Can exergaming really take the place of going for a brisk walk or doing a few laps in the pool? A study out of Brigham Young University finds that certain video games do count as legitimate exercise for kids.
Regular exercise is wonderful, but it tends to tear us away from the television set, forcing us out into a terrifying world where, at any moment, something could jump out of a bush and kill us. No really, we’ve seen it on the internet.
Since going outside and looking warily at bushes isn’t a real option, we’re forced to look to other forms of exercise to keep us from passing out from exhaustion while reaching for the Mountain Dew. We could join a gym, but gyms are expensive and everyone there only pays attention to you because you make them feel better about their own out-of-shape bodies. We could use our vast wealth to build a dedicated fitness centre in our home, but home exercise machines generally prove to convenient for hanging the washing on to retain their originally intended use.
That leaves workout tapes, which are boring, and video games, which are a lot less boring than workout tapes.
Since the Wii exploded onto the scene in 2006, doctors, PE teachers and parents have all harped on the potential benefit such devices could have on children’s health. Longtime gamers generally reacted to these stories by pointing to Konami’s longer-lived Dance Dance Revolution franchise and muttering “duh”.
Now Brigham Young University exercise scientist Bruce Bailey takes Wii Sports, Dance Dance Revolution and several other exercise-themed games and has 39 children between the ages of nine and 13 years old play them in order to determine just how effective they are at replacing more traditional exercises like walking and bush-dodging.
“Previous research looked at these exergames’ value as simply replacing what is otherwise a sedentary activity,” said Bruce Bailey, BYU assistant professor of exercise science. “But we wanted to see if we can actually increase physical fitness with these types of games – and we think we can.”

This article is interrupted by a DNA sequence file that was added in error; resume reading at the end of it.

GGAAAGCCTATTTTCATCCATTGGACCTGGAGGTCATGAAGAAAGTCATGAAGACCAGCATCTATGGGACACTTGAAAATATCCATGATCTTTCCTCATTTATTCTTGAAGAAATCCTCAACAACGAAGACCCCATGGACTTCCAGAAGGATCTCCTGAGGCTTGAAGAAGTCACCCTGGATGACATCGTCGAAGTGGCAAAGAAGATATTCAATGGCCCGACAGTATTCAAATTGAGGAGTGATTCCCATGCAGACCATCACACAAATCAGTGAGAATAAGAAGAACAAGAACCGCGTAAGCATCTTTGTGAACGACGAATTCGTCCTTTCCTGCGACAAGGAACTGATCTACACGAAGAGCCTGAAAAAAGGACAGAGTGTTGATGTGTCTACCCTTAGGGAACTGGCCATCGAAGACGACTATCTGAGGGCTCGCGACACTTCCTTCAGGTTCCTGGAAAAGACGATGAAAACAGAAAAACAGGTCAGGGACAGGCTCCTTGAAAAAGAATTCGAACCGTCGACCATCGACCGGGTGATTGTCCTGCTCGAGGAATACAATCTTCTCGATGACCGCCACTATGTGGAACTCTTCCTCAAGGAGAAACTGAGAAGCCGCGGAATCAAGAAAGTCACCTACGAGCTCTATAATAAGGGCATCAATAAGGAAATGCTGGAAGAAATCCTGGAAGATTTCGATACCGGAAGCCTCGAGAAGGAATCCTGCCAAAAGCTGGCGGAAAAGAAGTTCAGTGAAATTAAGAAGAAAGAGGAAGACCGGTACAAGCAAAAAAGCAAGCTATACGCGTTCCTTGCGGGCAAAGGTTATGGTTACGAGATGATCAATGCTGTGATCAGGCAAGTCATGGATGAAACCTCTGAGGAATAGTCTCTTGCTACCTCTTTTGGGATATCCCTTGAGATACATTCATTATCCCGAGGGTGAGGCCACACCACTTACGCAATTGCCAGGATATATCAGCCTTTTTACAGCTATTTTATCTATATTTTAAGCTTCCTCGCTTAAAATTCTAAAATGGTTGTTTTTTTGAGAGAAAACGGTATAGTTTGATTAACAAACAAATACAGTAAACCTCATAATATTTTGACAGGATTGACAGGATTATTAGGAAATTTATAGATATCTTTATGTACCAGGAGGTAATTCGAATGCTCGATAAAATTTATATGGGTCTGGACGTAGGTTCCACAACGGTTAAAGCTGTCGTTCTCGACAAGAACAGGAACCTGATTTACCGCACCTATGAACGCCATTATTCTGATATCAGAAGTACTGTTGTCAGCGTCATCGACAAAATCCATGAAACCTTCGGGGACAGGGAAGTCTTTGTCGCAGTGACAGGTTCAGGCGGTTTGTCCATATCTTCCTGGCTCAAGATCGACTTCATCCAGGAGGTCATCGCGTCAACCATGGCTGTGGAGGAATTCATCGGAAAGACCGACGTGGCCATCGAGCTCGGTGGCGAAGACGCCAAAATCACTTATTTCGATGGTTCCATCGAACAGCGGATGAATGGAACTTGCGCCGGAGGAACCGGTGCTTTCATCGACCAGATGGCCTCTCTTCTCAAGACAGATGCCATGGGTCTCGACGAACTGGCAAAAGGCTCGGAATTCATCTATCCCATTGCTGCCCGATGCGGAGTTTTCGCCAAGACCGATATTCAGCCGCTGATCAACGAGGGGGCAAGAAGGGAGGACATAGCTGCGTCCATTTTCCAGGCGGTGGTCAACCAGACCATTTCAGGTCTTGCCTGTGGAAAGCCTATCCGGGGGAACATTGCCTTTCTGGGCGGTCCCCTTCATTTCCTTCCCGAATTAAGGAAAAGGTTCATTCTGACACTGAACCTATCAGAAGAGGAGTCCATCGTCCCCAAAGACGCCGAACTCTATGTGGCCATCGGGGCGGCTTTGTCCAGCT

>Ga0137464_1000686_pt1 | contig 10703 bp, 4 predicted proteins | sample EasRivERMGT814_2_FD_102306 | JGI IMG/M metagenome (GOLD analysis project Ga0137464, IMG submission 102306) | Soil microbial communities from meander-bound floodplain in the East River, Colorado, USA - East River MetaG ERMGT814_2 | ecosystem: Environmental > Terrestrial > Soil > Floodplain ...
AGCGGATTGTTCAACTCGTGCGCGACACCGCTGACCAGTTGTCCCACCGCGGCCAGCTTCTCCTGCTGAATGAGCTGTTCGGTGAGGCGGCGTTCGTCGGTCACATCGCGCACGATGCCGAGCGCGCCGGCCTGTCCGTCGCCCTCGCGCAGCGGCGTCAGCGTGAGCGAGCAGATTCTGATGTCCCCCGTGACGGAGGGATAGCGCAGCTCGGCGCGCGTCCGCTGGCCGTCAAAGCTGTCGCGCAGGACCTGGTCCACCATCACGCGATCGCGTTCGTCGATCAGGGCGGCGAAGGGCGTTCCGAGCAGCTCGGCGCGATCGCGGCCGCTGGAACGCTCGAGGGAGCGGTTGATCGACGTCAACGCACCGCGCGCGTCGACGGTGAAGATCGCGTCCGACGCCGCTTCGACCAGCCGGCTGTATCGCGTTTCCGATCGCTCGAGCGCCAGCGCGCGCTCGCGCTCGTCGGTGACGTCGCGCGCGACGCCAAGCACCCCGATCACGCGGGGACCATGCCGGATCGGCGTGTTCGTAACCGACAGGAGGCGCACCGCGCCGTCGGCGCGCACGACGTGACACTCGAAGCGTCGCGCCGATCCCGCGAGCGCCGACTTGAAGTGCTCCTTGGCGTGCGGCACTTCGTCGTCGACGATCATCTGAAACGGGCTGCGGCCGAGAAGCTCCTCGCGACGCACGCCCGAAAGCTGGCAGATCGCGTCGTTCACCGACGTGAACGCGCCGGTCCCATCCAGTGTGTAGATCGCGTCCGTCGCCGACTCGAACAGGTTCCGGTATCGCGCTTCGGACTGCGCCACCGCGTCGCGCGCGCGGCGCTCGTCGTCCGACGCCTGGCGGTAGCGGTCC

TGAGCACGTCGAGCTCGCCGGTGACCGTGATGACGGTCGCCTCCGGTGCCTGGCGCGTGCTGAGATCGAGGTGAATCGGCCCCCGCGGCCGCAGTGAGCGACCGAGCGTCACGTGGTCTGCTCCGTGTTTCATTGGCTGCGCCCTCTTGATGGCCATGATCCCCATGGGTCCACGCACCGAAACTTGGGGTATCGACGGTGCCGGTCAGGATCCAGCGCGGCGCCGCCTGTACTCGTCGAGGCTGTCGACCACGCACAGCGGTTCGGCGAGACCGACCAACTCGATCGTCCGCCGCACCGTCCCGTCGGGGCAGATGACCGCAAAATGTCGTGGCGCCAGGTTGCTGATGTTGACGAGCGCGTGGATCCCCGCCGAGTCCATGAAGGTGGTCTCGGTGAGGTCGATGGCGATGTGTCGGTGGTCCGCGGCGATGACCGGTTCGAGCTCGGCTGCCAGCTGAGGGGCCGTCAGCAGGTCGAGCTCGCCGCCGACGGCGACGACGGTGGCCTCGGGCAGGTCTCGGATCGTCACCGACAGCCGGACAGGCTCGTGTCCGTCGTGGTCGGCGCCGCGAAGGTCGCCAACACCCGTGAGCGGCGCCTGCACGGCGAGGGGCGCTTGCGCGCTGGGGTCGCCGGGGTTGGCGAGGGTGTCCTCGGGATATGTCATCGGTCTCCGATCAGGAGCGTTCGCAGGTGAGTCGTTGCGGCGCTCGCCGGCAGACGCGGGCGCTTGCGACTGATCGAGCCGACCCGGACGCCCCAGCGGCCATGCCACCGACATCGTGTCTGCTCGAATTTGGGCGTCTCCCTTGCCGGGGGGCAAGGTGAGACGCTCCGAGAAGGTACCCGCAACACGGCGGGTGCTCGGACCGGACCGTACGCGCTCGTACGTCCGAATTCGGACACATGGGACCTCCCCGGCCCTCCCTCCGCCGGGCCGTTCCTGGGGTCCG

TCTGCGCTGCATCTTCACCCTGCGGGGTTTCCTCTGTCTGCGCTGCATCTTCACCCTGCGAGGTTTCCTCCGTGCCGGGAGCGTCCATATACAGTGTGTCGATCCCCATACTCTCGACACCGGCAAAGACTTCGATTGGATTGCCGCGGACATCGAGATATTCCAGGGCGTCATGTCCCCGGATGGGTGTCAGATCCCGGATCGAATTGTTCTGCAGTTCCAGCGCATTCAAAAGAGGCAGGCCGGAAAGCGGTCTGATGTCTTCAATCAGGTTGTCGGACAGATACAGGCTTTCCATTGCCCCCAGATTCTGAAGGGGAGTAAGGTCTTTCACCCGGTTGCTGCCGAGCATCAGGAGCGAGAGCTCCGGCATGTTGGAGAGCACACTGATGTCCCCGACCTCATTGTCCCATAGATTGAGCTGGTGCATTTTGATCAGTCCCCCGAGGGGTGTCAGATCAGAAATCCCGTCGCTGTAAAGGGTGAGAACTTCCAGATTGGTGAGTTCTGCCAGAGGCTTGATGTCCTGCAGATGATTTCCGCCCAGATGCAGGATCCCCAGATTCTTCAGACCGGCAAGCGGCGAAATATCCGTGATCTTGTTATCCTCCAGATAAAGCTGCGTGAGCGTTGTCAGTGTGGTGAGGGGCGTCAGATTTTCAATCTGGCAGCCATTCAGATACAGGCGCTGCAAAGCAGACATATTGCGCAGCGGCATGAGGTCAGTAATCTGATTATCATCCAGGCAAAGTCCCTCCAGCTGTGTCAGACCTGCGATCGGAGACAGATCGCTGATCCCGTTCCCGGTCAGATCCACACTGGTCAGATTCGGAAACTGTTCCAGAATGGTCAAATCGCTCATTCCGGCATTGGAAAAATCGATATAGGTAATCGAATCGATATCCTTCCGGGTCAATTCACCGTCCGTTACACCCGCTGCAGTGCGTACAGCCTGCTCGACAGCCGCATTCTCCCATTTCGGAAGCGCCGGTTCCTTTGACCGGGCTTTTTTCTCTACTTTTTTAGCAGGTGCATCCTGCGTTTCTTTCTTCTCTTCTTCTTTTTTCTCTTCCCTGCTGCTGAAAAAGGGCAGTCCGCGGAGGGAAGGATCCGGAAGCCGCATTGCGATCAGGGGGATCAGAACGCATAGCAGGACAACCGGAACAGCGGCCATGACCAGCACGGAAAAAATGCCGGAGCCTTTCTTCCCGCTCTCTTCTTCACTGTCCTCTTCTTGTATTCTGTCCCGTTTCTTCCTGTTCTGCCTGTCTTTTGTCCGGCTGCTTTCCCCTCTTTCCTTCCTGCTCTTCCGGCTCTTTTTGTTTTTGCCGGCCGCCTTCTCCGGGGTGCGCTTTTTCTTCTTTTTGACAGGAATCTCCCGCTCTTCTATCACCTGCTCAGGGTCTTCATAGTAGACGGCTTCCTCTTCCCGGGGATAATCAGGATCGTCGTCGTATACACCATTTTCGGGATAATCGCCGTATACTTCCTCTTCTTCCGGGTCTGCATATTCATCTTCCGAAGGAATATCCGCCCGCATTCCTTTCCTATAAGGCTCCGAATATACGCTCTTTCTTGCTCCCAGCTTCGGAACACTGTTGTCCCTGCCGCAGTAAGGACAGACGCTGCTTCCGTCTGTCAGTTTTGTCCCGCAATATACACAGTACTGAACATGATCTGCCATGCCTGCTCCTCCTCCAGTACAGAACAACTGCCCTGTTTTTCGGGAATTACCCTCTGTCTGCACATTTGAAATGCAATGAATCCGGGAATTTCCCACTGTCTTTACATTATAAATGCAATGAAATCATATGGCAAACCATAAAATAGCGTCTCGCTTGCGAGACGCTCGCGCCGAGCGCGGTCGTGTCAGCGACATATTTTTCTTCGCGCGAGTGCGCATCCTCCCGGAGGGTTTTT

Bailey had the children take turns playing six different exergames – Wii Sports Boxing, Dance Dance Revolution, LightSpace, Cavix, Cybex Trazer, and Sportwall – while also having them walk on a treadmill at a brisk pace. Participants spent 10-15 minutes on each activity per day, while Bailey and his team measured the results in terms of energy expenditure and overall enjoyment of the games.
Each of the exergaming titles qualified as moderate to brisk exercise, according to current physical activity recommendations.
Walking at three miles per hour for fifteen minutes resulting in a mean metabolic equivalent task value of 4.9. Spending the same time playing Wii Sports Boxing resulted in a 4.2, while a speedy Dance Dance Revolution session worked up a 5.4. Games geared specifically for commercial fitness centres such as Sportwall fared better (7.1), but the results were still rather impressive all around.
Baily also tracked how much children enjoyed the games they were playing, because children are wily creatures. If they don’t enjoy what they are doing, they’ll find ways to get the job done using the smallest movements possible, cancelling out potential benefits. The study found that while most games were enjoyed equally, more boys enjoyed boxing, more girls enjoyed dancing, and overweight kids enjoyed Sportwall, possibly because it’s a team exercise that gives them a chance to be social.
“These games are not going to cure the childhood obesity epidemic,” Bailey said. “But they can be one useful tool, among many, in working toward that goal.”
I’m just hoping my children get so tired of me playing video games all the time that go outside just to get away from them. Hopefully they’ll avoid bushes.
Republished from Kotaku